PG&E Fined $1.27M for Corrosion Remediation
The California Public Utilities Commission recently issued a citation against Pacific Gas and Electric Company for failing to correct problems with systems used to prevent corrosion in natural gas infrastructure. The $1.27 million fine is in response to PG&E's failure to remediate 127 pipeline locations with inadequate cathodic protection.
According to CPUC’s release, the citation was issued after an investigation was completed by its Safety and Enforcement Division, determining that PG&E violated Title 49 CFR §192.465(d). The violation presented “unacceptable risk to safe operations prior to corrective action.”
“CP is a time-dependent threat. Over time, low or inadequate CP can cause corrosion, pipe wall loss, and/or pipeline failure,” stated the citation. “PG&E’s long duration of non-compliance of minimum CP requirements will likely impact the safety and reliability of its natural gas service.”
The commission reports that of the 311 violations the company failed to remediate within 15 months to the date the CP was found below adequate levels of protection, a citation was issued for the most long-standing violations. The 127 pipeline locations exceeded 24 months of remedial action, with a fine of $10,000 per CP violation.
The California Public Utilities Commission has ordered PG&E to pay a $1.27 million fine for failure to prompt fix safety issues with its natural gas pipelines: https://t.co/ybt78R7dgk— Sammy Roth (@Sammy_Roth) June 27, 2022
Per the CPUC, PG&E shareholders have 30 days to pay the fine to the state’s general fund and make corrective actions or request a hearing.
Other PG&E Citations
The CPUC notes in its announcement that this most recent violation and the latest of many actions it has taken against PG&E for accountability and safety. The utility has also been embroiled in numerous lawsuits, enforcement actions and dozens of fines since its San Bruno pipeline exploded in September 2010, killing eight people and destroying 38 homes.
On Sept. 9, 2010, a segment of PG&E's 30-inch gas transmission line exploded in San Bruno, killing eight people, injuring 58, destroying 38 homes and damaging another 70. Investigations into the explosion, PG&E's recordkeeping practices and the company's pipeline classification related to higher density populations "have brought to light the characteristics and consequences of PG&E's longstanding failure to heed federal and state regulations governing the safe operation of natural gas transmission pipelines throughout its system," the California Public Utilities Commission said.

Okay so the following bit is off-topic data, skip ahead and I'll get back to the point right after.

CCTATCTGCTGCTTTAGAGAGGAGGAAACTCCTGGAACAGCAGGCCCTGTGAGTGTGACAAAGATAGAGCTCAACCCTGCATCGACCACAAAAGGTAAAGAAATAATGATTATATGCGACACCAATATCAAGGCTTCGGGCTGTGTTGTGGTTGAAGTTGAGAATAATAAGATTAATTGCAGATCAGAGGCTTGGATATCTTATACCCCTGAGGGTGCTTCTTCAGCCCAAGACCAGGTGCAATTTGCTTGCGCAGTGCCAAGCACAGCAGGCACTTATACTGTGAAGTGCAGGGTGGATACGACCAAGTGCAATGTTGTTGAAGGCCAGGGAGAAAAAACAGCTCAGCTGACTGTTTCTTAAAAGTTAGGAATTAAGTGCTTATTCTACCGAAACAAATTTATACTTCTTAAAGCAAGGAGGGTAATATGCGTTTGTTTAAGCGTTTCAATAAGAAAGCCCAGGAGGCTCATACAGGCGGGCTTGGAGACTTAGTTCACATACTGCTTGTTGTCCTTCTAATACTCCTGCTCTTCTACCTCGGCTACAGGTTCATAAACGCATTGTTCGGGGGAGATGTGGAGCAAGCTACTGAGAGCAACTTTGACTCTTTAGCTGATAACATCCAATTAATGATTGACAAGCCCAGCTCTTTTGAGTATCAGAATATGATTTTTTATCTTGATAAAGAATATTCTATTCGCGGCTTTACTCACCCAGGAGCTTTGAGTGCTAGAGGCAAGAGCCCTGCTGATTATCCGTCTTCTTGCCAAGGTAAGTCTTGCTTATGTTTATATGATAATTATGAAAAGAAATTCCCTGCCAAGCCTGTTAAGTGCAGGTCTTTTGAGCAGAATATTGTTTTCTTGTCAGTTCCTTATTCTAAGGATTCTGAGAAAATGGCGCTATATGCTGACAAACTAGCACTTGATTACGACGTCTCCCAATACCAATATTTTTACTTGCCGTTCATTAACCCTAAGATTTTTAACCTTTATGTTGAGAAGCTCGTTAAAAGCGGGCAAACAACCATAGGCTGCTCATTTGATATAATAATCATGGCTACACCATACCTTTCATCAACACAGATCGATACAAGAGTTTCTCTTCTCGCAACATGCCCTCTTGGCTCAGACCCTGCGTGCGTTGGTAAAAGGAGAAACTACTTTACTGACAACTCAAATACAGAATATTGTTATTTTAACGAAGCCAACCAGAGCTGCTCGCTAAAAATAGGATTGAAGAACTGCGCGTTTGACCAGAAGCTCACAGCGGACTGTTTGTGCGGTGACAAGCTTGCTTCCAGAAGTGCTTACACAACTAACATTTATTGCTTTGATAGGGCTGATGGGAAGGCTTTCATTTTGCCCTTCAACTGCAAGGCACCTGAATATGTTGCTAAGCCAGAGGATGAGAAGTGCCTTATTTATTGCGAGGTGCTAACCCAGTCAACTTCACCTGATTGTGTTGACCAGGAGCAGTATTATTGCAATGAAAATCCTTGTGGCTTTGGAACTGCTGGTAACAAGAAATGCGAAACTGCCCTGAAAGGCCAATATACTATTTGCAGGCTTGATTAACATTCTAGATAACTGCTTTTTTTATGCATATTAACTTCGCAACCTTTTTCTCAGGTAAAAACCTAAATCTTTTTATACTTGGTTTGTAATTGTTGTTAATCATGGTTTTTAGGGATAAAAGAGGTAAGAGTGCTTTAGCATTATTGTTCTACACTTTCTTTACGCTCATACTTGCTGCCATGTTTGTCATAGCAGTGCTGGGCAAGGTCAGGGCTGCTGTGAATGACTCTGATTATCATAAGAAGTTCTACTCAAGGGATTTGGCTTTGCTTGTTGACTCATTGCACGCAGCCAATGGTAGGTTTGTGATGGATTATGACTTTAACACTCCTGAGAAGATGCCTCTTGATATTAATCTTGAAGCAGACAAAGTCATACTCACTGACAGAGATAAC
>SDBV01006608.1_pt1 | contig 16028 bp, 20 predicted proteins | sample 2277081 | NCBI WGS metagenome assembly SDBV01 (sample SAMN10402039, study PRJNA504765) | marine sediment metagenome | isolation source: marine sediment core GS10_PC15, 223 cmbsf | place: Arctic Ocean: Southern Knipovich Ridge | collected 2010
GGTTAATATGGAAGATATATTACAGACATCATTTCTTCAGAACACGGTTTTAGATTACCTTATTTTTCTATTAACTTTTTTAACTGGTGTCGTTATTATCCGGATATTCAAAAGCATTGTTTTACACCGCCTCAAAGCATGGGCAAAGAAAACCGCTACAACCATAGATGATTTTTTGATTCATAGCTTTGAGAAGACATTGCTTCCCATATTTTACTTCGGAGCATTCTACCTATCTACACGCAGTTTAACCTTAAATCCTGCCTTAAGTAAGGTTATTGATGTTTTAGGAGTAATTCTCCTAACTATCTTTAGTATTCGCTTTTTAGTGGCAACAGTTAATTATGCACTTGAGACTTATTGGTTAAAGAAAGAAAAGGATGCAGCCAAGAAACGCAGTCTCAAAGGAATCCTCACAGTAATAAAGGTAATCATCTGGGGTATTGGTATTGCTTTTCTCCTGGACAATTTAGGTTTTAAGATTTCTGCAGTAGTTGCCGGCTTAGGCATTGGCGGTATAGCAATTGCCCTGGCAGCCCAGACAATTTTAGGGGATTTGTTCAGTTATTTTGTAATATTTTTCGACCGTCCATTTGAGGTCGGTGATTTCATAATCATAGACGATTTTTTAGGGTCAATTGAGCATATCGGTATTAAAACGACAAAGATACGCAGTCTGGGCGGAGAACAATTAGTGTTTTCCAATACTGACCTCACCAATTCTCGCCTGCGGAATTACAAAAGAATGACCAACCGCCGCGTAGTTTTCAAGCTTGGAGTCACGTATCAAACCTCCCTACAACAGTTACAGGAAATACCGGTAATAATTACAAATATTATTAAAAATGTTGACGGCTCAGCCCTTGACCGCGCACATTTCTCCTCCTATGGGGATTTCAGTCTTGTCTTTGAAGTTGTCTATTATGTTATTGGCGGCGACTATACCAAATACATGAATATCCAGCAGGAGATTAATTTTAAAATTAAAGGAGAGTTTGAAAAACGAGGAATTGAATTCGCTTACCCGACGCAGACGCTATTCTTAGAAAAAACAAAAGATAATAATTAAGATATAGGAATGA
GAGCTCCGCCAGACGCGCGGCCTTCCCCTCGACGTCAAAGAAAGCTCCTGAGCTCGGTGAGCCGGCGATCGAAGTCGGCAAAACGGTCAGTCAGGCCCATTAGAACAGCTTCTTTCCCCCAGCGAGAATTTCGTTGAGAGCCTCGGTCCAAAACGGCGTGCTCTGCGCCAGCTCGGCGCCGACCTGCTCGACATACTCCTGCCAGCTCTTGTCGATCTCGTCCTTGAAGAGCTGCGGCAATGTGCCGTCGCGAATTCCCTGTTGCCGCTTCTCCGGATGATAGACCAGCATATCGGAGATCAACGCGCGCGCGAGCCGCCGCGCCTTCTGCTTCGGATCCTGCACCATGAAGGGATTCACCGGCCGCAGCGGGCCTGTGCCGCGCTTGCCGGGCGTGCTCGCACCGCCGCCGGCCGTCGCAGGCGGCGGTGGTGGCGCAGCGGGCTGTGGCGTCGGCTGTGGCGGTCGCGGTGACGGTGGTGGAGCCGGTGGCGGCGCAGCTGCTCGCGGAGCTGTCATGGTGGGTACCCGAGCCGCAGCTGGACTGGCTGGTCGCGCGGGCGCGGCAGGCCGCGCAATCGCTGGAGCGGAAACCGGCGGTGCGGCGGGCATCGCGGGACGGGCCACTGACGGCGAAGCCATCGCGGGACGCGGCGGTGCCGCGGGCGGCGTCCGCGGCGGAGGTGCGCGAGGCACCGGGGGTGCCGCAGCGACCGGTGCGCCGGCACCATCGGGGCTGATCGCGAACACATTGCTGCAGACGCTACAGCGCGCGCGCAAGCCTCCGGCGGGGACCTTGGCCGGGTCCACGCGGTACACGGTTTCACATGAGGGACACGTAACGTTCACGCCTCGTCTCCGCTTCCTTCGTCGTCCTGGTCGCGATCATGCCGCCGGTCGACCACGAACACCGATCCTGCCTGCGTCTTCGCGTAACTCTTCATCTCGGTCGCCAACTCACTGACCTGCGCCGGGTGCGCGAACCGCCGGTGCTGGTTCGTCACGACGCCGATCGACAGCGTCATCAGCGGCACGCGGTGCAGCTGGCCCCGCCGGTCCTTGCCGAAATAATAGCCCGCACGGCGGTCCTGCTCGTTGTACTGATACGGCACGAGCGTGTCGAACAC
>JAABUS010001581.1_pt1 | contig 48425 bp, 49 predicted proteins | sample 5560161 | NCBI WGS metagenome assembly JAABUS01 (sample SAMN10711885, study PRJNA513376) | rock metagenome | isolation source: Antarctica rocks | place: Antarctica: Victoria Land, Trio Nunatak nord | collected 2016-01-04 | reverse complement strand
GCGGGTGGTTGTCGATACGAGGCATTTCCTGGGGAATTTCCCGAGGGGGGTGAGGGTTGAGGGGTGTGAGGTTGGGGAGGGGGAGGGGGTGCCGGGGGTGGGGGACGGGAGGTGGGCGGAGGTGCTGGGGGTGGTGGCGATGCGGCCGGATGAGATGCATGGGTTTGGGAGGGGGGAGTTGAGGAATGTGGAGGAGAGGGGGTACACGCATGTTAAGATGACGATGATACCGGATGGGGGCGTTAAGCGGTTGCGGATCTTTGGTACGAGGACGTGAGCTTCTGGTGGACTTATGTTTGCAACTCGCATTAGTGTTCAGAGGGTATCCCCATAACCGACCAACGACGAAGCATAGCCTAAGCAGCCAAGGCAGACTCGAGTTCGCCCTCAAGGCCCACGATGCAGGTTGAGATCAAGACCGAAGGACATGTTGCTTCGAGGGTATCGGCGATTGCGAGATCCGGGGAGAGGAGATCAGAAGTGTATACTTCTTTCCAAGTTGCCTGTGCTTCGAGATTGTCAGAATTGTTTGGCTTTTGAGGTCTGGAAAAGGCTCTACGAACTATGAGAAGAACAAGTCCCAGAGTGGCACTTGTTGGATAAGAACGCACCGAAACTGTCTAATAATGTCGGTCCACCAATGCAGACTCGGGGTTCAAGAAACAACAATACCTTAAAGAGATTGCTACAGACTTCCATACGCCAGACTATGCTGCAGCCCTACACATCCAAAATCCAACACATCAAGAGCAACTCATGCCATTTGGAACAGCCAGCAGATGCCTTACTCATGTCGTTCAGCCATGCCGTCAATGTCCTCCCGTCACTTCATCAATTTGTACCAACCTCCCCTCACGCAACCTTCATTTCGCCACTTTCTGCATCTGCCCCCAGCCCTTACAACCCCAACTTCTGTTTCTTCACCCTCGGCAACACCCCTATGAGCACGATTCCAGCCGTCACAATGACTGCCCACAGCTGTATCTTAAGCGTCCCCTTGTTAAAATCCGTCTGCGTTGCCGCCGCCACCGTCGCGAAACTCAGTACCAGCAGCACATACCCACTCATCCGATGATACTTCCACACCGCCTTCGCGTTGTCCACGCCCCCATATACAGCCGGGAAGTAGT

Combined with the disallowances already adopted prior to the CPUC decision, PG&E's penalties and remedies exceeded $2.2 billion. According to the CPUC, PG&E committed 2,425 violations over a number of decades for a total of 18,447,803 days in violation. In some cases, the violations lasted for nearly 60 years.
PG&E shelled out a $70 million municipal restitution package in March 2012, in addition to an earlier commitment to fund replacement and repair of the city's infrastructure and other costs related to the accident and restoration of the neighborhood.
In July 2014, a San Francisco-based grand jury announced a criminal indictment charging the utility with obstructing the National Transportation Safety Board's investigation of the blast and additional violations of the National Gas Pipeline Safety Act. The indictment carried potential fines of over $1.1 billion.
In 2015, PG&E faced a $530,000 fine from CPUC regarding allegations that included missed federal deadlines for safety plans, failure to properly inspect pipelines and use of incomplete plans to detect corrosion. However, that fine was later dropped by the CPUC for three violations of specific federal requirements to manage system integrity and two violations related to a gap in the company's operator qualification procedures.
In 2019, it was alleged that the company continued to commit pipeline safety violations by falsifying data related to marking pipelines. An investigation into the utility company was launched as a result of the accusations.
Most recently, in 2021, PG&E reached a settlement agreement, involving the payment of $5.9 million to the Central Coast Regional Water Quality Control Board.
The settlement arrived as a resolution for PG&E’s alleged violations involving the company’s National Pollutant Discharge Elimination System permit from discharges of once-through cooling water into the Pacific Ocean from its Diablo Canyon nuclear power plant.